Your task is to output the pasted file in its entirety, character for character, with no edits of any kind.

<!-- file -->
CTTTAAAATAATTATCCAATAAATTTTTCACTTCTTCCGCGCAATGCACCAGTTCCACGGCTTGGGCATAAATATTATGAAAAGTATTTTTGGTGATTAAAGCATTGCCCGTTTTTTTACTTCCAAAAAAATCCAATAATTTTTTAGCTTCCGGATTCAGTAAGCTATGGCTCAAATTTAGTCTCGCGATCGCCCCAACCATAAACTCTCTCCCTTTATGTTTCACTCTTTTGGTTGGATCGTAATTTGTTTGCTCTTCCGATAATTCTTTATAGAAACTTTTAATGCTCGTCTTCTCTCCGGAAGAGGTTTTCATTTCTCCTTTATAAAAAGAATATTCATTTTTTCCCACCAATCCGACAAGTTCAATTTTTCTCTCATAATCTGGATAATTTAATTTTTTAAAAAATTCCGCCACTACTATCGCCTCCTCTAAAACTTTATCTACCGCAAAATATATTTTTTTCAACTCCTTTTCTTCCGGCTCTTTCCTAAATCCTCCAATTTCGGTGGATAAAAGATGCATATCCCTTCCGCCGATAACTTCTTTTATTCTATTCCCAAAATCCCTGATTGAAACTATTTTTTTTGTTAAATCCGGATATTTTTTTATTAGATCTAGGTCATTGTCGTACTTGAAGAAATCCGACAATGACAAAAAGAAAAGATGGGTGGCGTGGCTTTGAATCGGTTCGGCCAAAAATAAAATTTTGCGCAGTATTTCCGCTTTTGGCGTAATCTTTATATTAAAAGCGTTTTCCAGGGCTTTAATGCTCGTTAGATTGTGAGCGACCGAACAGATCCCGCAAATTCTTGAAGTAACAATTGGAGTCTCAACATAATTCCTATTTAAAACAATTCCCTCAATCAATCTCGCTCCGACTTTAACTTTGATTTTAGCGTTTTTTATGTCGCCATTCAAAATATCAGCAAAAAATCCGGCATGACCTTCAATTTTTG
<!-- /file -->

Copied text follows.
CTTTAAAATAATTATCCAATAAATTTTTCACTTCTTCCGCGCAATGCACCAGTTCCACGGCTTGGGCATAAATATTATGAAAAGTATTTTTGGTGATTAAAGCATTGCCCGTTTTTTTACTTCCAAAAAAATCCAATAATTTTTTAGCTTCCGGATTCAGTAAGCTATGGCTCAAATTTAGTCTCGCGATCGCCCCAACCATAAACTCTCTCCCTTTATGTTTCACTCTTTTGGTTGGATCGTAATTTGTTTGCTCTTCCGATAATTCTTTATAGAAACTTTTAATGCTCGTCTTCTCTCCGGAAGAGGTTTTCATTTCTCCTTTATAAAAAGAATATTCATTTTTTCCCACCAATCCGACAAGTTCAATTTTTCTCTCATAATCTGGATAATTTAATTTTTTAAAAAATTCCGCCACTACTATCGCCTCCTCTAAAACTTTATCTACCGCAAAATATATTTTTTTCAACTCCTTTTCTTCCGGCTCTTTCCTAAATCCTCCAATTTCGGTGGATAAAAGATGCATATCCCTTCCGCCGATAACTTCTTTTATTCTATTCCCAAAATCCCTGATTGAAACTATTTTTTTTGTTAAATCCGGATATTTTTTTATTAGATCTAGGTCATTGTCGTACTTGAAGAAATCCGACAATGACAAAAAGAAAAGATGGGTGGCGTGGCTTTGAATCGGTTCGGCCAAAAATAAAATTTTGCGCAGTATTTCCGCTTTTGGCGTAATCTTTATATTAAAAGCGTTTTCCAGGGCTTTAATGCTCGTTAGATTGTGAGCGACCGAACAGATCCCGCAAATTCTTGAAGTAACAATTGGAGTCTCAACATAATTCCTATTTAAAACAATTCCCTCAATCAATCTCGCTCCGACTTTAACTTTGATTTTAGCGTTTTTTATGTCGCCATTCAAAATATCAGCAAAAAATCCGGCATGACCTTCAATTTTTG